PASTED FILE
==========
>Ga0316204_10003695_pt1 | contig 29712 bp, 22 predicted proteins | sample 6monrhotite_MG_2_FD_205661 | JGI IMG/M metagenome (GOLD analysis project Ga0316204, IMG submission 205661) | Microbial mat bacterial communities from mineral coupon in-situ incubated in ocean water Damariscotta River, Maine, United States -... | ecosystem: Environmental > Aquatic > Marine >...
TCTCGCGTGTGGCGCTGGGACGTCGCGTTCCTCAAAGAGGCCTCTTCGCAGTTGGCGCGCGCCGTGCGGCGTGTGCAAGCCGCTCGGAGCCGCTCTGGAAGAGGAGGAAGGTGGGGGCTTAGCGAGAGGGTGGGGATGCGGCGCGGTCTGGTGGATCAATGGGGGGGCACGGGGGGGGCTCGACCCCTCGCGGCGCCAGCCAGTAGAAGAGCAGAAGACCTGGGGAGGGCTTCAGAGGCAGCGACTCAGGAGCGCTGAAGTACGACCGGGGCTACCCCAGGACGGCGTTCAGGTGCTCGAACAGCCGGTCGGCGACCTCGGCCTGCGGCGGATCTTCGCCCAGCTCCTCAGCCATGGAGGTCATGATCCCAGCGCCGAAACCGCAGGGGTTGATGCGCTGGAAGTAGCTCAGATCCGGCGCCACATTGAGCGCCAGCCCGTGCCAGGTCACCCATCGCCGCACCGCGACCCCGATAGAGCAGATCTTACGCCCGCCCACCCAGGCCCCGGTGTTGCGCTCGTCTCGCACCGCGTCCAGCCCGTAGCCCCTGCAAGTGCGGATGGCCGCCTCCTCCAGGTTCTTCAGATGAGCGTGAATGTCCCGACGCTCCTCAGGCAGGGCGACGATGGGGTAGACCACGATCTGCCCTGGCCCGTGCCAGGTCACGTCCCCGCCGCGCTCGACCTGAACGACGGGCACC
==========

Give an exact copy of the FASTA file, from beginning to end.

>Ga0316204_10003695_pt1 | contig 29712 bp, 22 predicted proteins | sample 6monrhotite_MG_2_FD_205661 | JGI IMG/M metagenome (GOLD analysis project Ga0316204, IMG submission 205661) | Microbial mat bacterial communities from mineral coupon in-situ incubated in ocean water Damariscotta River, Maine, United States -... | ecosystem: Environmental > Aquatic > Marine >...
TCTCGCGTGTGGCGCTGGGACGTCGCGTTCCTCAAAGAGGCCTCTTCGCAGTTGGCGCGCGCCGTGCGGCGTGTGCAAGCCGCTCGGAGCCGCTCTGGAAGAGGAGGAAGGTGGGGGCTTAGCGAGAGGGTGGGGATGCGGCGCGGTCTGGTGGATCAATGGGGGGGCACGGGGGGGGCTCGACCCCTCGCGGCGCCAGCCAGTAGAAGAGCAGAAGACCTGGGGAGGGCTTCAGAGGCAGCGACTCAGGAGCGCTGAAGTACGACCGGGGCTACCCCAGGACGGCGTTCAGGTGCTCGAACAGCCGGTCGGCGACCTCGGCCTGCGGCGGATCTTCGCCCAGCTCCTCAGCCATGGAGGTCATGATCCCAGCGCCGAAACCGCAGGGGTTGATGCGCTGGAAGTAGCTCAGATCCGGCGCCACATTGAGCGCCAGCCCGTGCCAGGTCACCCATCGCCGCACCGCGACCCCGATAGAGCAGATCTTACGCCCGCCCACCCAGGCCCCGGTGTTGCGCTCGTCTCGCACCGCGTCCAGCCCGTAGCCCCTGCAAGTGCGGATGGCCGCCTCCTCCAGGTTCTTCAGATGAGCGTGAATGTCCCGACGCTCCTCAGGCAGGGCGACGATGGGGTAGACCACGATCTGCCCTGGCCCGTGCCAGGTCACGTCCCCGCCGCGCTCGACCTGAACGACGGGCACC